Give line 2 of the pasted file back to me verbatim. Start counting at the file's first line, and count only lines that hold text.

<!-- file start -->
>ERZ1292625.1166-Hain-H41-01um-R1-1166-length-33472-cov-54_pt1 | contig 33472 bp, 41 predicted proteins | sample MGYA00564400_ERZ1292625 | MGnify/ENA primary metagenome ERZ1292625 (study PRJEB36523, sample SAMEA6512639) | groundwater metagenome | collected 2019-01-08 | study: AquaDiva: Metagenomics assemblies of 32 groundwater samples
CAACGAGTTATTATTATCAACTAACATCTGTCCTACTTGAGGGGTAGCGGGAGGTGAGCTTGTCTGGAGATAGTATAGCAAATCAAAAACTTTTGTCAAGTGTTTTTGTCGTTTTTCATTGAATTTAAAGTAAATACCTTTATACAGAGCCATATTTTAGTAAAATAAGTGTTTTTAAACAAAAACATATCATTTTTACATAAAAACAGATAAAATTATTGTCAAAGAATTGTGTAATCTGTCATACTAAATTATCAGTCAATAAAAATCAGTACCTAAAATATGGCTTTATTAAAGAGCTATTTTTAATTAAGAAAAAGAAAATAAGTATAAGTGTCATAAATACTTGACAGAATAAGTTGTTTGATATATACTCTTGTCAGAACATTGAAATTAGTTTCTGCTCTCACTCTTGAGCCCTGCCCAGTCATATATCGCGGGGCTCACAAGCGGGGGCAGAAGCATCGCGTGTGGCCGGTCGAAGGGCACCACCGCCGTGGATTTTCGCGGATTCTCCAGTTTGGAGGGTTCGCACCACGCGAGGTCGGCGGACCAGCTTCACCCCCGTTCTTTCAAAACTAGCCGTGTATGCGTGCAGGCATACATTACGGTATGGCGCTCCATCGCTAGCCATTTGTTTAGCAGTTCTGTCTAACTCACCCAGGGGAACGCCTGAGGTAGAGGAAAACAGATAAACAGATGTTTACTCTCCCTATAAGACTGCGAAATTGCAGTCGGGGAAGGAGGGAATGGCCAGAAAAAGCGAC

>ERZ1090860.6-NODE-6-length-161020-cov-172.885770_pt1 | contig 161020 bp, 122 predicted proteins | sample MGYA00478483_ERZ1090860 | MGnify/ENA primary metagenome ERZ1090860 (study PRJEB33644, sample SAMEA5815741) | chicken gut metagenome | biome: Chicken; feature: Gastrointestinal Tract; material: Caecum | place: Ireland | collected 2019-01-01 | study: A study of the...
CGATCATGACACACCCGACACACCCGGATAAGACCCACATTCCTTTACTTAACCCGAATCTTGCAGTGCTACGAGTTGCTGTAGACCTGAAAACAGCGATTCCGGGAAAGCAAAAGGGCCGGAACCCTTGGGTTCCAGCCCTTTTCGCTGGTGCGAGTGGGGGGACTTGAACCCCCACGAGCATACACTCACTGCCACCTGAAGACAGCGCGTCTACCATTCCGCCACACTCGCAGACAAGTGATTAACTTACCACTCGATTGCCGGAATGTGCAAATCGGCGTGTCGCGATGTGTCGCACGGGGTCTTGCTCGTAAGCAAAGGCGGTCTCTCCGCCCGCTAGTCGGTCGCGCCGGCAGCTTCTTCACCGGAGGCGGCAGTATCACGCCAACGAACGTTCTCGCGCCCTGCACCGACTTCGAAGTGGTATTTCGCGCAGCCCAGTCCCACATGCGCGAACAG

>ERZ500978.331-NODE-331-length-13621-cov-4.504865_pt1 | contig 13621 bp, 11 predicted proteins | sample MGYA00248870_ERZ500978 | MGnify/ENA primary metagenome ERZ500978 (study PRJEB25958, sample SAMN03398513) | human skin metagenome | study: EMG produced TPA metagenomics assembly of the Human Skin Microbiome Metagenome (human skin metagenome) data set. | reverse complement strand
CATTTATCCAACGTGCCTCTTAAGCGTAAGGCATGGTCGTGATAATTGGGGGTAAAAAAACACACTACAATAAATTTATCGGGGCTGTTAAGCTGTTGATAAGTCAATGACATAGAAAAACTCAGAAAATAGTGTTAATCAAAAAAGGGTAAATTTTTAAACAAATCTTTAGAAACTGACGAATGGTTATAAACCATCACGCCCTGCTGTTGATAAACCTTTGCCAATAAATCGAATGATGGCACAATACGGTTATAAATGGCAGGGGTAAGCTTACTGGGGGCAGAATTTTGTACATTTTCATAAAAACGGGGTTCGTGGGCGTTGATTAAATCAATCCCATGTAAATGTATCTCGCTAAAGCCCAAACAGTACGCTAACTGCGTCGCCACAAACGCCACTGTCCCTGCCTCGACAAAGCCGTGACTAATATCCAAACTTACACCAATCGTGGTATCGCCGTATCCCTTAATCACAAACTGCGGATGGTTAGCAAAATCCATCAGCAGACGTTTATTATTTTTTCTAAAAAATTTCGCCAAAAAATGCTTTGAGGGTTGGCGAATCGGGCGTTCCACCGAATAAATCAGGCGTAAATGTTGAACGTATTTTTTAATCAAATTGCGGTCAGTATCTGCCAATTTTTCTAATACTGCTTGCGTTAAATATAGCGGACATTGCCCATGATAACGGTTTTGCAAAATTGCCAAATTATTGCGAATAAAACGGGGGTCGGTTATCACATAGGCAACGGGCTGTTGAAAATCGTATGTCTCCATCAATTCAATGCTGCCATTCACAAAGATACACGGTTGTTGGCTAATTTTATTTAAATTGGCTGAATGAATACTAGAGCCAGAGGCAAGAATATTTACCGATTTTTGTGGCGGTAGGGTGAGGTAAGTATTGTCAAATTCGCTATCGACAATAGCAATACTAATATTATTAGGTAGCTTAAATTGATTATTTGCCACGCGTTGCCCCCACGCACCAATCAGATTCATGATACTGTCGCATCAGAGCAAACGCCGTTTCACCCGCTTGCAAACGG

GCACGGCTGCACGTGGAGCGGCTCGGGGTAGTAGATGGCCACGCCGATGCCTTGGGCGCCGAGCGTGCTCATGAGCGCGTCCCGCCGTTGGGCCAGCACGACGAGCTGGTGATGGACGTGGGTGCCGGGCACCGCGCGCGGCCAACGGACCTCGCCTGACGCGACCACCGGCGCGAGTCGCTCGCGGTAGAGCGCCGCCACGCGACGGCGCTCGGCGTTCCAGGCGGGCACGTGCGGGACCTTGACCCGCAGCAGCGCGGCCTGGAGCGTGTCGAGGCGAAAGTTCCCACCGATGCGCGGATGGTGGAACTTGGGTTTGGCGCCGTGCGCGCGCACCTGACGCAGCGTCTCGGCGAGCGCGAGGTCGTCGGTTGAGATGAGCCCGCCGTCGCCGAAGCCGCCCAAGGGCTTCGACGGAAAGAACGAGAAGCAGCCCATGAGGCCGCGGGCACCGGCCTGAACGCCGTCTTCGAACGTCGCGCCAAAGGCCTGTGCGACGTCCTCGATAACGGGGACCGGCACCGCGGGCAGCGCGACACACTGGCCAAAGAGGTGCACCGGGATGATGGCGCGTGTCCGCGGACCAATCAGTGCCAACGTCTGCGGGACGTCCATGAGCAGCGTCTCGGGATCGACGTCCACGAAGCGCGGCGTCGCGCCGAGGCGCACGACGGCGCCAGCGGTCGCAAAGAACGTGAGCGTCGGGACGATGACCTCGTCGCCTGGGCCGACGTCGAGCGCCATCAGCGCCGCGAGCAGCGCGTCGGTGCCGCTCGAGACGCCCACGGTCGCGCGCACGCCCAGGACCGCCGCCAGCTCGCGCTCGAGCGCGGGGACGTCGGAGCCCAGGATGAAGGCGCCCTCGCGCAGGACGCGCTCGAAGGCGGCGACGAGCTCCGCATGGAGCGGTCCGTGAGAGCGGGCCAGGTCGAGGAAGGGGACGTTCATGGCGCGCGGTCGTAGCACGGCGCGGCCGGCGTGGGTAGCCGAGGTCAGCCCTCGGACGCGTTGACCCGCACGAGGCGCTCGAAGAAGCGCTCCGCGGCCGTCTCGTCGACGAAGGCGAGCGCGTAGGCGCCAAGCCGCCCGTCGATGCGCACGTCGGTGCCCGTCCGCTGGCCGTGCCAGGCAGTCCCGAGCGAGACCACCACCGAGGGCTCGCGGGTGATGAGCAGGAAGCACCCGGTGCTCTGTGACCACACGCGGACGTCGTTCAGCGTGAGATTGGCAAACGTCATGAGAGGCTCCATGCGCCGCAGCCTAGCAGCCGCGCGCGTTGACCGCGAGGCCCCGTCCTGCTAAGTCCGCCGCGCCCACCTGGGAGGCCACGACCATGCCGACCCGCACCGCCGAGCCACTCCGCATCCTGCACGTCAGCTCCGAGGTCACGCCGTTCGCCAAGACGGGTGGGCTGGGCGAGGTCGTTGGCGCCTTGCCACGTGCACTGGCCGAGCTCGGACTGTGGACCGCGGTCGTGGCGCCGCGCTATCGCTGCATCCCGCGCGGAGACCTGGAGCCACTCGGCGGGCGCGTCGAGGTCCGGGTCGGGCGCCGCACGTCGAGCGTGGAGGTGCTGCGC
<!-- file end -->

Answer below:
CAACGAGTTATTATTATCAACTAACATCTGTCCTACTTGAGGGGTAGCGGGAGGTGAGCTTGTCTGGAGATAGTATAGCAAATCAAAAACTTTTGTCAAGTGTTTTTGTCGTTTTTCATTGAATTTAAAGTAAATACCTTTATACAGAGCCATATTTTAGTAAAATAAGTGTTTTTAAACAAAAACATATCATTTTTACATAAAAACAGATAAAATTATTGTCAAAGAATTGTGTAATCTGTCATACTAAATTATCAGTCAATAAAAATCAGTACCTAAAATATGGCTTTATTAAAGAGCTATTTTTAATTAAGAAAAAGAAAATAAGTATAAGTGTCATAAATACTTGACAGAATAAGTTGTTTGATATATACTCTTGTCAGAACATTGAAATTAGTTTCTGCTCTCACTCTTGAGCCCTGCCCAGTCATATATCGCGGGGCTCACAAGCGGGGGCAGAAGCATCGCGTGTGGCCGGTCGAAGGGCACCACCGCCGTGGATTTTCGCGGATTCTCCAGTTTGGAGGGTTCGCACCACGCGAGGTCGGCGGACCAGCTTCACCCCCGTTCTTTCAAAACTAGCCGTGTATGCGTGCAGGCATACATTACGGTATGGCGCTCCATCGCTAGCCATTTGTTTAGCAGTTCTGTCTAACTCACCCAGGGGAACGCCTGAGGTAGAGGAAAACAGATAAACAGATGTTTACTCTCCCTATAAGACTGCGAAATTGCAGTCGGGGAAGGAGGGAATGGCCAGAAAAAGCGAC